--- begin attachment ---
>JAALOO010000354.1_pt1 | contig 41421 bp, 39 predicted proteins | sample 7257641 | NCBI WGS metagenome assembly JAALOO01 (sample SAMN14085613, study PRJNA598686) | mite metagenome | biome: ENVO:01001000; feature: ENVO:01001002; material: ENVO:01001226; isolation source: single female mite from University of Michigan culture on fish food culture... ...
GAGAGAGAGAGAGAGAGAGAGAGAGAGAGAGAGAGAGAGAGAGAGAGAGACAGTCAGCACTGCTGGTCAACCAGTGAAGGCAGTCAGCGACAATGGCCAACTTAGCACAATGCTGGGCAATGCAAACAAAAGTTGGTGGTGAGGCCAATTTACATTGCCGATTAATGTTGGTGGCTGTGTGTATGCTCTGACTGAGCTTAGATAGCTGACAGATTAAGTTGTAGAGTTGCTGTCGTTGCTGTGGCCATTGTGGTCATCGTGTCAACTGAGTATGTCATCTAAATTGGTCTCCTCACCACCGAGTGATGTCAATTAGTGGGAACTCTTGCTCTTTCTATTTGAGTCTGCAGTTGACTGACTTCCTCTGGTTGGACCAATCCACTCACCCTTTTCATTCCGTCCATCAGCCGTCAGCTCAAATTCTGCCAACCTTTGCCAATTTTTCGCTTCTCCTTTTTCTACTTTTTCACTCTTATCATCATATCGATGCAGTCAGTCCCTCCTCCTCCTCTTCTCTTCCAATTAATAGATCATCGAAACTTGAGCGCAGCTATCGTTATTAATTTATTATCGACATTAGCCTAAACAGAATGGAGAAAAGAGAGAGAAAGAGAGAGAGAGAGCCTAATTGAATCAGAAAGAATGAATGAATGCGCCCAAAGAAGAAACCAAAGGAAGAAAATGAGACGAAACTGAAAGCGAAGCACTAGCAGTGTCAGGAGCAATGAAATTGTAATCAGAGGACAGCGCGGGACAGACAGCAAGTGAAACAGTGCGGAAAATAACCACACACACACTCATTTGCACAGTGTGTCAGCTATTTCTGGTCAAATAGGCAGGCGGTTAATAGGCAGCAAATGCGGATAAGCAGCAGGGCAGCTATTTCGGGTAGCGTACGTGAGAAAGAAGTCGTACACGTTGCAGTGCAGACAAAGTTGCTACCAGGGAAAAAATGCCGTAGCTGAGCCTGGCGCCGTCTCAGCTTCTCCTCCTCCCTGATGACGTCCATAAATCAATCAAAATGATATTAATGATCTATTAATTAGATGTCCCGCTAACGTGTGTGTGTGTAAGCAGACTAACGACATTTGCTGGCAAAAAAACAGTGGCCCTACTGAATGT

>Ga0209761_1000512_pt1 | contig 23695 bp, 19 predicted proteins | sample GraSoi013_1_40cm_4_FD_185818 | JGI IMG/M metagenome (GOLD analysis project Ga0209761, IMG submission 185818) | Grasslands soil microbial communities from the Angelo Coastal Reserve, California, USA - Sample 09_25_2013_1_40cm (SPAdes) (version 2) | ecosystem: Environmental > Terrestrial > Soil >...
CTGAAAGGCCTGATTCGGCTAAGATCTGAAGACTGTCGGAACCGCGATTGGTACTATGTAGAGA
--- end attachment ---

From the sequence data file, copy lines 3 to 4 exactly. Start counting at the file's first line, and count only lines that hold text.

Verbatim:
>Ga0209761_1000512_pt1 | contig 23695 bp, 19 predicted proteins | sample GraSoi013_1_40cm_4_FD_185818 | JGI IMG/M metagenome (GOLD analysis project Ga0209761, IMG submission 185818) | Grasslands soil microbial communities from the Angelo Coastal Reserve, California, USA - Sample 09_25_2013_1_40cm (SPAdes) (version 2) | ecosystem: Environmental > Terrestrial > Soil >...
CTGAAAGGCCTGATTCGGCTAAGATCTGAAGACTGTCGGAACCGCGATTGGTACTATGTAGAGA